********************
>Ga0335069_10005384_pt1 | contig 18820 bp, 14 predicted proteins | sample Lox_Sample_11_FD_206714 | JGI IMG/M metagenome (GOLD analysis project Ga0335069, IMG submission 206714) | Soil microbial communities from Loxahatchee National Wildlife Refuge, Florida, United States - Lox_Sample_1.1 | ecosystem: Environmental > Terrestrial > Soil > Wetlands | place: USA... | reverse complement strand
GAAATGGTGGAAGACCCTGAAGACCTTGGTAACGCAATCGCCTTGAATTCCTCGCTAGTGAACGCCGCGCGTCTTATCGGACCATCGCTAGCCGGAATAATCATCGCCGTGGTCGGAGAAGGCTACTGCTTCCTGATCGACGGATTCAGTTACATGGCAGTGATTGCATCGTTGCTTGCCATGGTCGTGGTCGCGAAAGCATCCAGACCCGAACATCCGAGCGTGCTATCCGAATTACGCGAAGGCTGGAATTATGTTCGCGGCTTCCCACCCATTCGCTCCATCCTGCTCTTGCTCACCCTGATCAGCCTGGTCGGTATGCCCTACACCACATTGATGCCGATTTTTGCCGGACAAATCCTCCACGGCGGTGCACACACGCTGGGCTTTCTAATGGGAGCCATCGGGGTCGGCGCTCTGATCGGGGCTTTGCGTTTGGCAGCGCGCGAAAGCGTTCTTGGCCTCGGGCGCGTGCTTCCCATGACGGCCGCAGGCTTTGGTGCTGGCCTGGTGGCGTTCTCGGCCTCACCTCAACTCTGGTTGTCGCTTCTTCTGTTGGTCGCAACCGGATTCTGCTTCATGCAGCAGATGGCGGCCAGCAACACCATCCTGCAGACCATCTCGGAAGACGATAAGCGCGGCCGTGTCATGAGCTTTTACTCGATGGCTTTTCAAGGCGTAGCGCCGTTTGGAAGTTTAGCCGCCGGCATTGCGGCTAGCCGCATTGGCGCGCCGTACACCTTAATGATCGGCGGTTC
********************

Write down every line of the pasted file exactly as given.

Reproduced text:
>Ga0335069_10005384_pt1 | contig 18820 bp, 14 predicted proteins | sample Lox_Sample_11_FD_206714 | JGI IMG/M metagenome (GOLD analysis project Ga0335069, IMG submission 206714) | Soil microbial communities from Loxahatchee National Wildlife Refuge, Florida, United States - Lox_Sample_1.1 | ecosystem: Environmental > Terrestrial > Soil > Wetlands | place: USA... | reverse complement strand
GAAATGGTGGAAGACCCTGAAGACCTTGGTAACGCAATCGCCTTGAATTCCTCGCTAGTGAACGCCGCGCGTCTTATCGGACCATCGCTAGCCGGAATAATCATCGCCGTGGTCGGAGAAGGCTACTGCTTCCTGATCGACGGATTCAGTTACATGGCAGTGATTGCATCGTTGCTTGCCATGGTCGTGGTCGCGAAAGCATCCAGACCCGAACATCCGAGCGTGCTATCCGAATTACGCGAAGGCTGGAATTATGTTCGCGGCTTCCCACCCATTCGCTCCATCCTGCTCTTGCTCACCCTGATCAGCCTGGTCGGTATGCCCTACACCACATTGATGCCGATTTTTGCCGGACAAATCCTCCACGGCGGTGCACACACGCTGGGCTTTCTAATGGGAGCCATCGGGGTCGGCGCTCTGATCGGGGCTTTGCGTTTGGCAGCGCGCGAAAGCGTTCTTGGCCTCGGGCGCGTGCTTCCCATGACGGCCGCAGGCTTTGGTGCTGGCCTGGTGGCGTTCTCGGCCTCACCTCAACTCTGGTTGTCGCTTCTTCTGTTGGTCGCAACCGGATTCTGCTTCATGCAGCAGATGGCGGCCAGCAACACCATCCTGCAGACCATCTCGGAAGACGATAAGCGCGGCCGTGTCATGAGCTTTTACTCGATGGCTTTTCAAGGCGTAGCGCCGTTTGGAAGTTTAGCCGCCGGCATTGCGGCTAGCCGCATTGGCGCGCCGTACACCTTAATGATCGGCGGTTC